For a 3D model to work properly in Expivi it needs to meet some requirements. In this document, we are going to explain the following requirements.
- Polycount max. 300k triangles
- Scene settings
- Clean polygonal geometry
- UV’s, textures and materials
- File type
- File size
The polycount represents the total number of polygons your model consists of. Polygons are straight-sided shapes (3 or more sides), defined by three-dimensional points (vertices) and the straight lines that connect them (edges). These polygons combined make up a 3d model.
For your model to function well in Expivi the polycount should be kept below 300.000 polygons. If you go over this number the load time of the configurator will increase. We found that a limit of 300.000 works best for both pc and mobile.
The 3D scene should be set to meters so that 1 unit = 1 meter. This can sometimes be corrected during the export to FBX. The Y+ axis is considered up and the Z+ axis is considered the front. For export, it is preferred if objects are centred with x and z = 0 and that the bottom of the bounding box rests on y = 0.
Clean polygonal geometry
The following errors will not give official errors during the import in the configurator but, it is highly recommended to follow the checklist as many errors with normals, flickering or unexpected results, in general, can be prevented.
- No n-gons (faces with more than 4 vertices)
- No non-manifold geometry (more than 2 faces who share a single edge)
- No lamina faces (faces that share all vertices with each other)
- No concave faces (faces that have an outline that curves inwards)
Always work with backface-culling on to prevent backwards-facing polygons.
The configurator has support for double-sided materials, but they are not optimal. Use backface culling in the 3D software viewport to spot reversed normals.
Make sure that the mesh itself is not double-sided. Sketchup has a tendency to export like this which can cause visual glitches in the configurator.
If the triangulation direction is important (curved surfaces) it should be done manually before the configurator importer does it automatically.
UV’s, textures and materials
Each face should be UV mapped, even if it is done automatically. The configurator supports a second UV set but only for lightmapping. This means that everything in the second set should not be overlapping and should be within the 0-1 legal range.
Use the lowest possible texture resolution. A 1024×1024 map is ideal, 2048×2048 textures are acceptable but a bit slower. In general, stick to powers of 2 (2 x ) for texture sizes.
The most efficient file type is .jpg. Although lightweight, jpg can introduce horrible compression artefacts. If these artefacts are very noticeable consider switching to .png. Png is the standard file type for adding transparency.
The repetition of textures is handled in many different ways across 3d packages. The simplest way to achieve tiling is to scale the UV’s until the desired repetition is achieved.
Most of the problems we have encountered are regarding the UV’s and the texture maps. Usually what happens is that the 3D files we receive contain unique UV/texture sets at the size of 4096×4096. This could create a problem because of the fact that the Expivi platform reduces all imported textures to 2048×2048.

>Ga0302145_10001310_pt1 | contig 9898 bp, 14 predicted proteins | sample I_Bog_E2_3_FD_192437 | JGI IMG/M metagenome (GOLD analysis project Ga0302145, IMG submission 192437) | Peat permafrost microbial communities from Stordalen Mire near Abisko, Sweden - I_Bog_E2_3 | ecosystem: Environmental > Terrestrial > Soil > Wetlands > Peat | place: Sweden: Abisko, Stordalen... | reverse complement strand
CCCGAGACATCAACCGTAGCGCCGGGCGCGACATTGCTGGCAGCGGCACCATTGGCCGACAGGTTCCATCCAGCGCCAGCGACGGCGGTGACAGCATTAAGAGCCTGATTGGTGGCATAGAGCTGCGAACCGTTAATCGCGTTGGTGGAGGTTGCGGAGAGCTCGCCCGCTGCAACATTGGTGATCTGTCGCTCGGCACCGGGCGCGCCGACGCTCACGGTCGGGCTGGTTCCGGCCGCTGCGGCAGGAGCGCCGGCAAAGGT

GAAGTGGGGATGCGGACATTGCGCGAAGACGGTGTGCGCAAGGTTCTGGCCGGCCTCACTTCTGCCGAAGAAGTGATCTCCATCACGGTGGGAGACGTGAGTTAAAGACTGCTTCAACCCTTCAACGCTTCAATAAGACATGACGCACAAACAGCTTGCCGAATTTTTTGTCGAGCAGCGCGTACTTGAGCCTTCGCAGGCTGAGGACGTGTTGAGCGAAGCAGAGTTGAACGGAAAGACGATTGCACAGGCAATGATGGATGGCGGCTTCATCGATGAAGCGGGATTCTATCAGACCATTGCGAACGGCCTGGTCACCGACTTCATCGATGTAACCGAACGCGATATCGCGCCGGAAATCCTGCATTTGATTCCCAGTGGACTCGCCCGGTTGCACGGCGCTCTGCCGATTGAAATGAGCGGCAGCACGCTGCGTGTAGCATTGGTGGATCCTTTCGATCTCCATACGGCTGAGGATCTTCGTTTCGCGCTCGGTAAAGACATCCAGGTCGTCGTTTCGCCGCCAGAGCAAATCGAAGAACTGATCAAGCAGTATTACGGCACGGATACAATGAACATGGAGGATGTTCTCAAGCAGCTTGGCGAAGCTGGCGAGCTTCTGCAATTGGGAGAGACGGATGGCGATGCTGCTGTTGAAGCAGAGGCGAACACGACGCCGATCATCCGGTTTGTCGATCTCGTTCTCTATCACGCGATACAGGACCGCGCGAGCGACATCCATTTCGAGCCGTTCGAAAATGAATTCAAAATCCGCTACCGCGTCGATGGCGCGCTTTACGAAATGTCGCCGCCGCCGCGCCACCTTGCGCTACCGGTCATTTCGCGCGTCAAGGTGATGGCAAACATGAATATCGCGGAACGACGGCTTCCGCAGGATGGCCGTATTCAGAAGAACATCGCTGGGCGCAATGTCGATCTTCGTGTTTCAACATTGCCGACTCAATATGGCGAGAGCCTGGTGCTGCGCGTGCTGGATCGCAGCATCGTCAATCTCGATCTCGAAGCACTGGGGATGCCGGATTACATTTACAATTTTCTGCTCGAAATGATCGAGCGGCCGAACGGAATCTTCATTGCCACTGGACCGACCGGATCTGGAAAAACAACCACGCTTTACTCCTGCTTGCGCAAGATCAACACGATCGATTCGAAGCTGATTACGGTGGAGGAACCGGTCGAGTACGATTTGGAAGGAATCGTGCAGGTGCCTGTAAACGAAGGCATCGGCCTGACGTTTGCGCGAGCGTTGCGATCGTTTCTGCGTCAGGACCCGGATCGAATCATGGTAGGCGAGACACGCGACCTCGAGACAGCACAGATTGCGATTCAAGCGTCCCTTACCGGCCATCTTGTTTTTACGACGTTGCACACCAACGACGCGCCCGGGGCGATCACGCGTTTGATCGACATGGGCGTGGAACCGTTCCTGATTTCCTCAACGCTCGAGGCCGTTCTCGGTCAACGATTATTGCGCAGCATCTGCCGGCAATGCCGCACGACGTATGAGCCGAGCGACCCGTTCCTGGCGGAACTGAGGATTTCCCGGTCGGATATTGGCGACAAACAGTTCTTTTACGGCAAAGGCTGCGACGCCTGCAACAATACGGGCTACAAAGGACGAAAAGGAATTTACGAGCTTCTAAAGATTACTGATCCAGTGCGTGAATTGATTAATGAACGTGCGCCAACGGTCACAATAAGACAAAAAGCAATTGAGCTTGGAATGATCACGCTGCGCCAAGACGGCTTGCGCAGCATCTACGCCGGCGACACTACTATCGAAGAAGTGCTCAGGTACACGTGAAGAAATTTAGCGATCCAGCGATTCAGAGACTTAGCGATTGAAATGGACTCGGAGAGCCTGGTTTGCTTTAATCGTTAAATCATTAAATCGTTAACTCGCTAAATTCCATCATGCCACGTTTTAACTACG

The problem does not lie with the unique UV set, so those must still be created, but with the unique textures that are delivered. What we are suggesting is the following:
For example, take this couch, the product itself contains two materials (materials, as in the actual materials with which this product is assembled), the fabric and the wooden poles.
What we prefer is that those two components each have their own material (Material, as in a 3D material)
Fabric is indicated by the Blue Colour.
Wood is indicated by the Pink Colour.
This way it is easy for us to manipulate the scale of the material as well as preserve a high resolution.
As for the UV sets, these must still be created uniquely (With all components included), this makes it easy for us to swap them over to the second UV slot and use them for lightmaps.
Conclusion: When a model and it’s UV’s are created the different components must each be assigned to their own material (The material must be named accordingly).The textures must be tileable/seamless for us to scale up the UV’s if necessary. Also, the created UV set must be unique to be used as lightmapping.
Expivi accepts a number of different file types for 3D models; FBX files, OBJ files, or DAE files.
- OBJ files: These files are fine when using Import as a plain model during the importing process in Expivi, but are not ideal for configurable models since they don’t bring along the hierarchy during export.
- FBX files: This file type is the preferable option for exporting a configurable model. Fbx files retain the hierarchy that is created in the 3D software, and this makes it especially useful for working with Expivi.
- DAE files: This file type is very similar to FBX. It has largely the same options and also retains the hierarchy, but the biggest difference is the file size. With the same export options, a DAE file will be 5 times larger than an FBX file. For a smaller/simpler product this may not seem like a big deal, but when it’s concerning a more complicated product keeping the file size as small as possible is crucial.
The maximum file size that Expivi will accept is 100mb. For most projects this is plenty, but when dealing with a large project it can happen that an export with the entire hierarchy and all the models is larger than 100mb. In this situation, the file will need to be exported as 2 or more files so that the individual file sizes are smaller than 100mb. In the Exports make sure you use the names hierarchy, expivi will recognize this hierarchy and stitch the file back together.